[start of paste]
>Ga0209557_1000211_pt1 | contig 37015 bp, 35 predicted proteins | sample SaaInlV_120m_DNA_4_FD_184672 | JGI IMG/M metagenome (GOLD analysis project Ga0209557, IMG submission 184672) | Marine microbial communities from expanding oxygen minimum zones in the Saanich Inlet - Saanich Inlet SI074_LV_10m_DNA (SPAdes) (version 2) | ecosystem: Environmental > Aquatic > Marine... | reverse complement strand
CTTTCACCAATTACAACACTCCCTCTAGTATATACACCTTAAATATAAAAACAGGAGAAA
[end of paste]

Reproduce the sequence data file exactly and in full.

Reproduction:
>Ga0209557_1000211_pt1 | contig 37015 bp, 35 predicted proteins | sample SaaInlV_120m_DNA_4_FD_184672 | JGI IMG/M metagenome (GOLD analysis project Ga0209557, IMG submission 184672) | Marine microbial communities from expanding oxygen minimum zones in the Saanich Inlet - Saanich Inlet SI074_LV_10m_DNA (SPAdes) (version 2) | ecosystem: Environmental > Aquatic > Marine... | reverse complement strand
CTTTCACCAATTACAACACTCCCTCTAGTATATACACCTTAAATATAAAAACAGGAGAAA